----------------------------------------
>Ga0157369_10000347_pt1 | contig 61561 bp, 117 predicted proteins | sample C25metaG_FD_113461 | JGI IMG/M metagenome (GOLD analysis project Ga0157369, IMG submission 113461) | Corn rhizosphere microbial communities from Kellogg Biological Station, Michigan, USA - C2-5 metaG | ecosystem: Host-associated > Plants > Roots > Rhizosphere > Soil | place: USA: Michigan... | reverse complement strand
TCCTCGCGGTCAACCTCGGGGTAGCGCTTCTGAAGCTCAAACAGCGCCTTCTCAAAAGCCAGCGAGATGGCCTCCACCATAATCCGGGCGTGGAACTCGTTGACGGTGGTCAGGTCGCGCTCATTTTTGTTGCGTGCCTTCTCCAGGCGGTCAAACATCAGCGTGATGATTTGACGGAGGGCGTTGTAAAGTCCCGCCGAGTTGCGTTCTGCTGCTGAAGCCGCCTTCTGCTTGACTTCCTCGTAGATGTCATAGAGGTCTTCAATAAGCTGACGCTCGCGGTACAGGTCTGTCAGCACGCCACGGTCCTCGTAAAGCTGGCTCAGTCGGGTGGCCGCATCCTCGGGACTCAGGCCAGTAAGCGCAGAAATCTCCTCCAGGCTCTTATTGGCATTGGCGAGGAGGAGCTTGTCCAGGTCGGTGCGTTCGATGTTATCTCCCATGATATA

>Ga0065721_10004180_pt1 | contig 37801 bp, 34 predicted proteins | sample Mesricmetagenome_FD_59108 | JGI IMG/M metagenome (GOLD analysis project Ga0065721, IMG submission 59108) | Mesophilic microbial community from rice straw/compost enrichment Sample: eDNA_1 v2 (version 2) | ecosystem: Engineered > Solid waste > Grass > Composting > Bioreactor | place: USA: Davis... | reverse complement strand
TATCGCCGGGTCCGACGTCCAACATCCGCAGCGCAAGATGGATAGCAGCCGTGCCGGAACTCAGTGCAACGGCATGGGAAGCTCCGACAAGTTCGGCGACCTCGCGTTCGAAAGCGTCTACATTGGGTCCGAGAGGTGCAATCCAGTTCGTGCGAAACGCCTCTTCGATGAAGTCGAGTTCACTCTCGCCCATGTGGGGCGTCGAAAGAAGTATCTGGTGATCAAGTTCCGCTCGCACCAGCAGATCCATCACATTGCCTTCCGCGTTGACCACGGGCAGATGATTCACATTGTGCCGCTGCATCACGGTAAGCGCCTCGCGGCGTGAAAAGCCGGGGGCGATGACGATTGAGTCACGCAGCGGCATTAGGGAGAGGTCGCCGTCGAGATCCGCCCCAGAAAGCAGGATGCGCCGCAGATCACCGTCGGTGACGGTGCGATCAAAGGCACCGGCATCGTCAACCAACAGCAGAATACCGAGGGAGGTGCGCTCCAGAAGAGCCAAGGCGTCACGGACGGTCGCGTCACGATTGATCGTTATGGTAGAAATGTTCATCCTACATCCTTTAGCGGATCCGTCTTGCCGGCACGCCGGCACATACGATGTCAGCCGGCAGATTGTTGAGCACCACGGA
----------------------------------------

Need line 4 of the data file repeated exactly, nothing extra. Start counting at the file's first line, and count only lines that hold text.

TATCGCCGGGTCCGACGTCCAACATCCGCAGCGCAAGATGGATAGCAGCCGTGCCGGAACTCAGTGCAACGGCATGGGAAGCTCCGACAAGTTCGGCGACCTCGCGTTCGAAAGCGTCTACATTGGGTCCGAGAGGTGCAATCCAGTTCGTGCGAAACGCCTCTTCGATGAAGTCGAGTTCACTCTCGCCCATGTGGGGCGTCGAAAGAAGTATCTGGTGATCAAGTTCCGCTCGCACCAGCAGATCCATCACATTGCCTTCCGCGTTGACCACGGGCAGATGATTCACATTGTGCCGCTGCATCACGGTAAGCGCCTCGCGGCGTGAAAAGCCGGGGGCGATGACGATTGAGTCACGCAGCGGCATTAGGGAGAGGTCGCCGTCGAGATCCGCCCCAGAAAGCAGGATGCGCCGCAGATCACCGTCGGTGACGGTGCGATCAAAGGCACCGGCATCGTCAACCAACAGCAGAATACCGAGGGAGGTGCGCTCCAGAAGAGCCAAGGCGTCACGGACGGTCGCGTCACGATTGATCGTTATGGTAGAAATGTTCATCCTACATCCTTTAGCGGATCCGTCTTGCCGGCACGCCGGCACATACGATGTCAGCCGGCAGATTGTTGAGCACCACGGA